In the last piece on the Meter Asset Providers (MAPs) regulation by Nigeria News, the key points of the regulation were simplified so Nigerians could understand what is going on in the power sector with particular reference to the problem of providing prepaid meters for many unmetered Nigerians.
The main thrust of the MAPs regulations is to ensure that the billing practice known as ‘estimated billing’ is gone for good in the country. We all know how that regime of computing electricity bills has led to corruption, fraud, and inefficiency in the distribution chain.
To get a full understanding of what how MAPs works and what Nigerians should expect to get from it, simply read the piece here. A bit of knowledge of the policy would be the best grounding for what is written here.
Like all things in Nigeria, the best intentions of government or policymakers are never worth more than the paper they are written on. In other words, while the ideas are superb on paper, in practice so many hurdles are thrown at such policies to make them fail.
Sometimes, the hurdles are not intentional. More often than not though, these are deliberate moves to make sure status quo remains the same
There is no doubt that MAPs is a lofty idea. As a matter of fact, from the consumers’ point of view, it is the best thing to come out of the National Electricity Regulation Commission (NERC) in recent years.
At least, for once, NERC is not trying to justify an increase in electricity bills in the face of glaring lack of power supply to consumers. To put it bluntly, electricity is the most obvious service Nigerians pay money for without getting any service. That sounds a lot like fraud to me.
Concerns about the MAPs policy
Cumbersome Licensing process
Reading through the process of licensing the firms, what is immediately clear is how long and tedious the process is. One gets the impression NERC is more interested in limiting the number companies willing and able to participate in the provision of meters to the public.
Interested parties not only have to wait on NERC to give them a certification of ‘No objection’, they have to sit through a bidding and qualification process with the Discos.
This is where it can get really tricky. Discos are not interested in divesting that part of their operations to third parties. They are not even interested in making sure all consumers are metered.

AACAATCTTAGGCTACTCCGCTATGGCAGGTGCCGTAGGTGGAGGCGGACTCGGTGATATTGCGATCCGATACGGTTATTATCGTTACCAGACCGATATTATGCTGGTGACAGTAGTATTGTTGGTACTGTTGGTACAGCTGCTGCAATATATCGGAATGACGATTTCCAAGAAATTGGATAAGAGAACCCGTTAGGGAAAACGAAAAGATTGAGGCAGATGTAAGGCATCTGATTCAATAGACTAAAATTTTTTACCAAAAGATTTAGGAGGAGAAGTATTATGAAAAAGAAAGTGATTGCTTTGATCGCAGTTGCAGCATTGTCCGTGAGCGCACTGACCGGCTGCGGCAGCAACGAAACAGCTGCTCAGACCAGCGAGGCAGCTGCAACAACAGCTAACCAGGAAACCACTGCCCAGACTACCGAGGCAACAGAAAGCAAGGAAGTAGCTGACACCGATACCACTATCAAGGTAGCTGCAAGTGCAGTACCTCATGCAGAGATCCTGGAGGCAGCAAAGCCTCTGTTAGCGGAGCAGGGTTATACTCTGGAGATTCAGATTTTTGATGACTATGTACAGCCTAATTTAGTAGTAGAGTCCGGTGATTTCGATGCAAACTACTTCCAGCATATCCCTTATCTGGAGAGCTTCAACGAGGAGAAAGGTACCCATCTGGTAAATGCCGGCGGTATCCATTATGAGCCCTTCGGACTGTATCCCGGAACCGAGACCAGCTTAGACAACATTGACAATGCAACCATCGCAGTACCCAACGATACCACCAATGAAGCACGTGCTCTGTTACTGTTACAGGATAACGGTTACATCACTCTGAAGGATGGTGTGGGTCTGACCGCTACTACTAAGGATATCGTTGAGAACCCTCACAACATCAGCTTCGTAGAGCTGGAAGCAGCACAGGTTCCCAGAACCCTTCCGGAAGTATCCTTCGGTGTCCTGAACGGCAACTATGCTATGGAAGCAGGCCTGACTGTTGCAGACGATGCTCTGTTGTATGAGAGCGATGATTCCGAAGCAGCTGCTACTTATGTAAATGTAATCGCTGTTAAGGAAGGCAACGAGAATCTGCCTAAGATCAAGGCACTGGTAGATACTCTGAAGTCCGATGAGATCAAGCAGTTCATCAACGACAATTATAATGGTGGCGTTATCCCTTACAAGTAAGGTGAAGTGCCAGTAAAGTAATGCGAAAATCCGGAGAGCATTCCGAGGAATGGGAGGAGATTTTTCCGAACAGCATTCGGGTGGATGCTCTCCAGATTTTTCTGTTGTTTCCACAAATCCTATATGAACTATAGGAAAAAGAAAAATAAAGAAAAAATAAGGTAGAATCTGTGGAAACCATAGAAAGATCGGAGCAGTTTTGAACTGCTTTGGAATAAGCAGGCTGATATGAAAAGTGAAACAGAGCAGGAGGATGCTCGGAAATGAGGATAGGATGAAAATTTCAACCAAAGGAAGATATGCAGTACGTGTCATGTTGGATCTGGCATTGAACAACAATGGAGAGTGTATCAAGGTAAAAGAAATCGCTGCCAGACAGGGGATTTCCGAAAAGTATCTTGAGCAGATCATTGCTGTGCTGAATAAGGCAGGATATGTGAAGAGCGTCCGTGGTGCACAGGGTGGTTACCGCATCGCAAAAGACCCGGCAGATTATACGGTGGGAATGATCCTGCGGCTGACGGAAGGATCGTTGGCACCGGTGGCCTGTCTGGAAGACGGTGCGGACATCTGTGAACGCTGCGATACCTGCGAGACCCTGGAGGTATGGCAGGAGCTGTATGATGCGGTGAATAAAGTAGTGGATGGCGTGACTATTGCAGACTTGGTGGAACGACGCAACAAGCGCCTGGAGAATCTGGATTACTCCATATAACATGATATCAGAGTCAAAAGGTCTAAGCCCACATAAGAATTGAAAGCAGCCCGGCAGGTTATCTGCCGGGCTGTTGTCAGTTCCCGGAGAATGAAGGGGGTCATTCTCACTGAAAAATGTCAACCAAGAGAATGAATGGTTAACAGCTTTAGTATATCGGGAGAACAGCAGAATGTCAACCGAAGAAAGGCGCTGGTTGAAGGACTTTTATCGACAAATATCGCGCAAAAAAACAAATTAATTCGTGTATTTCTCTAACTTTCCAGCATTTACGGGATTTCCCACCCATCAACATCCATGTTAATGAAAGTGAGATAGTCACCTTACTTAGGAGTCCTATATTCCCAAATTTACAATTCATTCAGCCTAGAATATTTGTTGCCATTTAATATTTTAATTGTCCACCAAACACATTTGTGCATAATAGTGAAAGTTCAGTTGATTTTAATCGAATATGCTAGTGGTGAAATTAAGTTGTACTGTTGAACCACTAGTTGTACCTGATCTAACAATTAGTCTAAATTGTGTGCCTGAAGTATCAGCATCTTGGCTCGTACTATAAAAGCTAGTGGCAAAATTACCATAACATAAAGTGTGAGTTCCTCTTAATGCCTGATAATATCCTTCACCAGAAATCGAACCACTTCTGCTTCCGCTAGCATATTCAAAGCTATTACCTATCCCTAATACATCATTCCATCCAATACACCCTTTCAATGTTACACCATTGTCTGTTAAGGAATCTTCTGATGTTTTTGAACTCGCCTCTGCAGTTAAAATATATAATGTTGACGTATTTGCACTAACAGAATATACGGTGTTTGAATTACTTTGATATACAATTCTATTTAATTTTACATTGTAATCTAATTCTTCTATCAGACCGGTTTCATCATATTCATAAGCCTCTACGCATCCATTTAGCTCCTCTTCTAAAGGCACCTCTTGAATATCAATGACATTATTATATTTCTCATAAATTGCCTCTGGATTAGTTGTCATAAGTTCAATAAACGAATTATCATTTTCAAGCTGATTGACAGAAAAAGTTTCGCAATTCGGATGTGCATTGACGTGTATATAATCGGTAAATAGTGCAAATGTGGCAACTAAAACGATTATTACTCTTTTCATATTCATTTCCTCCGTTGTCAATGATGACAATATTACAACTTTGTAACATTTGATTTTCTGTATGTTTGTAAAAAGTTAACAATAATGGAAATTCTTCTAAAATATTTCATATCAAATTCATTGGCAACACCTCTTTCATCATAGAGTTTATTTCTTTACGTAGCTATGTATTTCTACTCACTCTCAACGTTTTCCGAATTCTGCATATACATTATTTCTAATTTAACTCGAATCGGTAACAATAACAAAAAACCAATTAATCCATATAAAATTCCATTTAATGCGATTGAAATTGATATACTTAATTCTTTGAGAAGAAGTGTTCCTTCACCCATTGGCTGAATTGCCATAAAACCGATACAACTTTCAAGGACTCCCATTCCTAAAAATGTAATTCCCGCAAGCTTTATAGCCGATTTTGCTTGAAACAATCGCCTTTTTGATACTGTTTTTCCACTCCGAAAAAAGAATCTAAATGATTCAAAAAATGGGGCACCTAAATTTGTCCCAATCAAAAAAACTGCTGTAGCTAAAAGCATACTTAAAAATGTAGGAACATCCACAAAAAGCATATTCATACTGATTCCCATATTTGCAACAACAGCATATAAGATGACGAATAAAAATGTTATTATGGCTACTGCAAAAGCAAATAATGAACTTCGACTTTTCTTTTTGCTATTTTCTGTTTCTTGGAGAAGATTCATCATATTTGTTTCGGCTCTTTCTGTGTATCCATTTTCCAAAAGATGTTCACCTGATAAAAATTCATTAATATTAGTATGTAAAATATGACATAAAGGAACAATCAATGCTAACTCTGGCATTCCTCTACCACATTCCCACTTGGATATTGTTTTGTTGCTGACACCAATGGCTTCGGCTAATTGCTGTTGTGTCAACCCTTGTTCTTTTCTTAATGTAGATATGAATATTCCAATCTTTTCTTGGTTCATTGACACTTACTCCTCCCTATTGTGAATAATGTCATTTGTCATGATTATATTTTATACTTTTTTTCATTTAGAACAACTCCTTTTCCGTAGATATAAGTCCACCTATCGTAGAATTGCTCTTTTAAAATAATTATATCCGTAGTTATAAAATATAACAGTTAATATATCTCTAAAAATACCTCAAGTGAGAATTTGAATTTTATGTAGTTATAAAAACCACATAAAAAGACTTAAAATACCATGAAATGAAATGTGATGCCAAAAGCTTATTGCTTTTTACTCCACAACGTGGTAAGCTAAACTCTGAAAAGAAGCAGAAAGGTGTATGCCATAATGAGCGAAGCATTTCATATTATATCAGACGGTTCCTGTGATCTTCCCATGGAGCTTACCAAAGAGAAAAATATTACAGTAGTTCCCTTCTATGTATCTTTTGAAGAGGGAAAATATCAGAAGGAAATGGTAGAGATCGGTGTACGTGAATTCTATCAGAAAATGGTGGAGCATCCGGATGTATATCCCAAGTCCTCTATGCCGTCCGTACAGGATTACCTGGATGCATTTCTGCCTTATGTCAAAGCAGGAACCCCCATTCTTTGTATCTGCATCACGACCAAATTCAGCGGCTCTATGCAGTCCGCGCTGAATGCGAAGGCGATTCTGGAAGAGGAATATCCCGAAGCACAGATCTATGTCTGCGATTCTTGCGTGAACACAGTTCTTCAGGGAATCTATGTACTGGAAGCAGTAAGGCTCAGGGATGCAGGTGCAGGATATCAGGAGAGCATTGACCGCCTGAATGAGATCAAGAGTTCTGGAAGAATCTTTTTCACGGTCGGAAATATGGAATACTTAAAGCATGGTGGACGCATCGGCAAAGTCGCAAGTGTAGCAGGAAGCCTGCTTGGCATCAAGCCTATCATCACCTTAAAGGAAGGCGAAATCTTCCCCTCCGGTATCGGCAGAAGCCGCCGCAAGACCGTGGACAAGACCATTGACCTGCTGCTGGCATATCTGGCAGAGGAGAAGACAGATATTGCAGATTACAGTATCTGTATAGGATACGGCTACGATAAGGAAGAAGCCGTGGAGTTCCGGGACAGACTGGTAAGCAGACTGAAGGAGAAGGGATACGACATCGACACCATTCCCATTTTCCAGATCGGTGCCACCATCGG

If they were, we would not be talking about MAPs since they would have given Nigerians the meters a long time ago.
Who is to say Discos won’t try to frustrate prospective MAPs in the bidding process? After all, it is in the best interest of the Discos not to share a part of their business with anybody.
Though the NERC insists it would monitor the bidding process to ensure it is transparent, but a determined Disco would find a loophole or even create one where there is none.
Compromised Regulatory officials
For the policy to work, officials of NERC must all be above board. On the other hand, it requires just one rogue NERC official to compromise the whole process.
It could easily come at the bidding process where the official would collude with the Disco to disqualify unwanted companies who applied.
Corrupt NERC officials could also put in a report that a particular company, after scaling the bidding process, is still not qualified because they have not met certain financial, technical and technological requirements.
In the end, we could end up with incompetent MAPs whose interests are perfectly aligned with the Discos: to fleece Nigerians of as much money as possible with providing quality service.
One permit per MAP per Disco
It is hard to understand the rationale behind restricting MAPs to just the one Disco with one permit. In effect, this is almost like killing competition as MAPs know that once they get the permit, it would be hard for a better MAP to dislodge them.
Another concern is the process of working with another Disco by an interested MAP with a permit and contract with a different Disco.
The regulation States that for a MAN to work with a different Disco, they have to go through the long process of getting a second permit?
It is likely NERC must be targeting the amount of money they would get for each license or permit applied for.
Why is it difficult to simply issue an already registered MAP with a ‘no objection’ certificate to work with a different Disco? After all, the initial process before granting the license was vigorous and exacting enough.
This provision just doesn’t make any sense at all.
The Discos were given a 120-day deadline for Discos to register and start working with MAPs.
But in Nigeria, so many things can come into play to make that deadline impossible to meet.
The question is: what is NERC going to do to any Disco that doesn’t meet that deadline?
We have seen how after flouting so many orders in the past, including several orders relating to the provision of meters, the government buys the excuses of the Discos and let them be. Who is to say it is not going to happen again.
Well, we have just 3 more months to find out.
It is a sure bet that after the expiration of the deadline, the excuses for non-compliance would be familiar to Nigerians. We would hear things like lack of funds, technical problems, and administration glitches.
Hopefully, though, the Minister of Power would not allow vested interests to sabotage this policy. Nigerian need to get beyond such mundane matters like providing meters for houses.